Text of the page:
Charles McIlvaine himself had succeeded Philander Chase as Bishop of Ohio in 1832. McIlvaine's Evangelicalism opposed the sacramental, ritualistic traditions of the "High Church" party of Bishop Hobart and the eastern Episcopal establishment, and emphasized that salvation could come only to those "'who have truly embraced the gospel, have been born from above-have been the subjects of a radical and thorough change of heart."' Yet at the same time, McIlvaine's movement also opposed the radical Protestantism promoted by Charles Finney and embodied in the frenzied, revival-meeting tradition of the frontier. In genuine, heart-transforming worship, McIlvaine preached, "'all things should be done decently and in order,"' and should be marked by "'quietness and soberness."'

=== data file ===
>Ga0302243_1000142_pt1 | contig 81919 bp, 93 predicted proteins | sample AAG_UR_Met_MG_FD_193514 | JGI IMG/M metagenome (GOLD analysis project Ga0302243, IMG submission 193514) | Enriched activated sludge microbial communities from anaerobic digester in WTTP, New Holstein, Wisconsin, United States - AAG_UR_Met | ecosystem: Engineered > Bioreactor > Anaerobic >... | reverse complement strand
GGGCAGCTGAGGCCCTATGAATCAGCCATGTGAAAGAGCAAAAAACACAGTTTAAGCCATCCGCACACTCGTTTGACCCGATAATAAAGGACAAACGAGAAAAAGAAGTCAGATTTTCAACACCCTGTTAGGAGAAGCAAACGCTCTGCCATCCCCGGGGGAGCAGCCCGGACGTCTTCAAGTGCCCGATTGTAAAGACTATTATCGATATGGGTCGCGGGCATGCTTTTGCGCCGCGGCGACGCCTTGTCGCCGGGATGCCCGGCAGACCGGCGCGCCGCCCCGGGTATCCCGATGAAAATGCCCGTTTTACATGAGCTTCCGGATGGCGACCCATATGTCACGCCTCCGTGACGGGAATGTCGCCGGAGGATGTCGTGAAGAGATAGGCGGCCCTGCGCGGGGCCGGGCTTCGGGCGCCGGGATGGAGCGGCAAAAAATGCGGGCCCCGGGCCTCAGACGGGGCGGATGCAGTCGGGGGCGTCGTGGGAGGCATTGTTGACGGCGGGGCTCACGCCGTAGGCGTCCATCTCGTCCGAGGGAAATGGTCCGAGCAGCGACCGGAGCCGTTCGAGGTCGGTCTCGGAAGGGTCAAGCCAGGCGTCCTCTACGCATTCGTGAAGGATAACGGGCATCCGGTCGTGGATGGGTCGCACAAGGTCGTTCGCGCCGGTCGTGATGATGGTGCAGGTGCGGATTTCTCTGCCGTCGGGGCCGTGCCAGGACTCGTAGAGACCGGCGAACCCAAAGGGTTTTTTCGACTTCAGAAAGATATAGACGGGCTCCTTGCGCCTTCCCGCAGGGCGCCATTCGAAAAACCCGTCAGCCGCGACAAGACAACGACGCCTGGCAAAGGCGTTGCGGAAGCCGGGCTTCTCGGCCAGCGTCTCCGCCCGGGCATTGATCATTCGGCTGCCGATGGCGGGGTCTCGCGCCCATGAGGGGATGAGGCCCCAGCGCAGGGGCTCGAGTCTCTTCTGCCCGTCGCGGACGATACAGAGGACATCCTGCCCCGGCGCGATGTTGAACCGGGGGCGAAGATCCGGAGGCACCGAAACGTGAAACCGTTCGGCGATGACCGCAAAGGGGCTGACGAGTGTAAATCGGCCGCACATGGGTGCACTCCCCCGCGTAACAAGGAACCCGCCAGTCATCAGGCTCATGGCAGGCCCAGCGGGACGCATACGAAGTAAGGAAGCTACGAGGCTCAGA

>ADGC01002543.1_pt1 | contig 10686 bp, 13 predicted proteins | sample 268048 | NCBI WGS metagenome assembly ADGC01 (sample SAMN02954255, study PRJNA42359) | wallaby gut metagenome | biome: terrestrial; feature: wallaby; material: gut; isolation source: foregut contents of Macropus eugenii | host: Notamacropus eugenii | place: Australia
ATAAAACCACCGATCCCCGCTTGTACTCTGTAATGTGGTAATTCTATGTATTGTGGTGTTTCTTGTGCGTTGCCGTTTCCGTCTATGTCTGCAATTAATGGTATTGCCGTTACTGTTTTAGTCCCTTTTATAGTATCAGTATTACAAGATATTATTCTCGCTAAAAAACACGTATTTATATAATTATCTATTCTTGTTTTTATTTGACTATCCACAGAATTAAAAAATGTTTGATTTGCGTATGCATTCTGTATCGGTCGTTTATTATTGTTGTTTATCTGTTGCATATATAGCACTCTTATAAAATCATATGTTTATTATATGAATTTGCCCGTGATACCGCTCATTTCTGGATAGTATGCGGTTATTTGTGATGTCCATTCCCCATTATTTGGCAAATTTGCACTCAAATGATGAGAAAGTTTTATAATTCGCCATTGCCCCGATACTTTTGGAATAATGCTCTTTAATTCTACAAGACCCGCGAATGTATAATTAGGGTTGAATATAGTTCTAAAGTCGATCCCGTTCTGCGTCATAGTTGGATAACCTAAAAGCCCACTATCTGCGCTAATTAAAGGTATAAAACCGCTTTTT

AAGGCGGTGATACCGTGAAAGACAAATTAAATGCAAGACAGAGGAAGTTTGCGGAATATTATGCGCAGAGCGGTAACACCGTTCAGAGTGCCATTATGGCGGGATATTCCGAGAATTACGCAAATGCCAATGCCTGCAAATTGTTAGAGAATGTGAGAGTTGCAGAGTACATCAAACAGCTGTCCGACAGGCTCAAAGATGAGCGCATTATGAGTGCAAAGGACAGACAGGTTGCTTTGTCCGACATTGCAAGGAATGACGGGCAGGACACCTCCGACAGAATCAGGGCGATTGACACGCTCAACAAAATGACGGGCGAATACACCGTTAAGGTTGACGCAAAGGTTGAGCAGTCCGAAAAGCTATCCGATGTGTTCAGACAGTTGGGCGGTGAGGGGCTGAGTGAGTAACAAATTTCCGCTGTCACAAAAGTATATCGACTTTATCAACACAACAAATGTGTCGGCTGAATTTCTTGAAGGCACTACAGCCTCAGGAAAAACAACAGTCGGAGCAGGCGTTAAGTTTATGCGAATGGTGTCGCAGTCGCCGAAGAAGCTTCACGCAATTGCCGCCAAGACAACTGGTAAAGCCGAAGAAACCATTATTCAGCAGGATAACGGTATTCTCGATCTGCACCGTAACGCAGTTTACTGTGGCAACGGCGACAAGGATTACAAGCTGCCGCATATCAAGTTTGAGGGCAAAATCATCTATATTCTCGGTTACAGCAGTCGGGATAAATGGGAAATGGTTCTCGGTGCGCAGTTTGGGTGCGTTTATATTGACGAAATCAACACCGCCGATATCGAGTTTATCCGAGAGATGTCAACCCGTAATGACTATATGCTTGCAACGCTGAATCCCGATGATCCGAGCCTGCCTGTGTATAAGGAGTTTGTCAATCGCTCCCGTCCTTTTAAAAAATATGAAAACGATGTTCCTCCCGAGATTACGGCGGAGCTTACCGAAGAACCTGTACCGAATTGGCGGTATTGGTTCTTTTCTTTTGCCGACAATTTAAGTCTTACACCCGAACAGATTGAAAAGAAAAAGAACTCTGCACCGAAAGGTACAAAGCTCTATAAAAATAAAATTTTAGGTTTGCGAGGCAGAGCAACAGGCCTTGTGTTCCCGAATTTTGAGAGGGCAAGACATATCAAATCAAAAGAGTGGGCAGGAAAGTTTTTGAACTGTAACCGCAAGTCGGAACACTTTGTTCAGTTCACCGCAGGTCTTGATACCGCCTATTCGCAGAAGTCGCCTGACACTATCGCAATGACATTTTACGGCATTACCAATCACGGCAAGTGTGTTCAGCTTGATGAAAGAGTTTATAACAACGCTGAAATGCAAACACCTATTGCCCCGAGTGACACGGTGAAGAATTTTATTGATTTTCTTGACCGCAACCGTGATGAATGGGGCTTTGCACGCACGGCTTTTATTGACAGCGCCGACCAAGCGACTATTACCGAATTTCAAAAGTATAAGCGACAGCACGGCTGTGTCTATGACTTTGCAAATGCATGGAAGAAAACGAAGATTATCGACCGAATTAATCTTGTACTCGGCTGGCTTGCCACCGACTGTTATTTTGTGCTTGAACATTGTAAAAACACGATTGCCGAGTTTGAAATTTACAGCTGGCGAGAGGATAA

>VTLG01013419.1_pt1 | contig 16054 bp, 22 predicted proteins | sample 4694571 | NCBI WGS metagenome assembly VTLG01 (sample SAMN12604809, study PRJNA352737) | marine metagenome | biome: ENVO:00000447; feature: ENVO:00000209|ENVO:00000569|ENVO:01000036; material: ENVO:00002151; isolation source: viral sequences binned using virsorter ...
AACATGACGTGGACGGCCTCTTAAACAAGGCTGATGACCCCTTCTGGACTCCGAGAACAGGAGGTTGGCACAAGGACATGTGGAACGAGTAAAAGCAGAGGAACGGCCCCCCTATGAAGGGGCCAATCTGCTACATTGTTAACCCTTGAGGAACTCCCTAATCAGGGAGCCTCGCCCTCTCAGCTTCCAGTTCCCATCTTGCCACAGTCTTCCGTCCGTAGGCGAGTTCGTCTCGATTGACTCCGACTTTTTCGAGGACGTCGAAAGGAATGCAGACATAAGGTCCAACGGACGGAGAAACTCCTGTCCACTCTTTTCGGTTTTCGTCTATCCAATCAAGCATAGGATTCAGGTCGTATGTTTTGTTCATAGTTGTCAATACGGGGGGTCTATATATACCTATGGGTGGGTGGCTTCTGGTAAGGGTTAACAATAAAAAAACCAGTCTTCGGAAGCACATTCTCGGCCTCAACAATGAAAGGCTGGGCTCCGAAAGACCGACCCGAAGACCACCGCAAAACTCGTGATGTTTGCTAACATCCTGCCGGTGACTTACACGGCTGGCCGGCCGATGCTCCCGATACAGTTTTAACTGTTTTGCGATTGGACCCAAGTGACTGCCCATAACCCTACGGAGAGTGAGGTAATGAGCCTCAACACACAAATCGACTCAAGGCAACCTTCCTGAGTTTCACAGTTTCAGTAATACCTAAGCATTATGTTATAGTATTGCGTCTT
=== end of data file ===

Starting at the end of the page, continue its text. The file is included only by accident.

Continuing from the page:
At its zenith in the 1840s and 1850s his Evangelical party enlisted almost half of the American House of Bishops, and about a third of the clergy. A brilliant preacher and a prolific author, McIlvaine wrote the Anglican church's single most seminal and profound rebuttal to the Oxford movement, Oxford Divinity Compared with That of the Romish and Anglican Churches, which was published throughout the world-wide Anglican Communion. He died in Italy in 1873, and as his body passed through England on its journey home, it rested for four days in Westminster Abbey, after which the Dean read the service for the Dead, and psalms and hymns were sung by the great choir. The central window in the Church of the Holy Spirit bears his name, and the Church building witnesses his particular kind of Episcopalianism with dramatic and minute fidelity.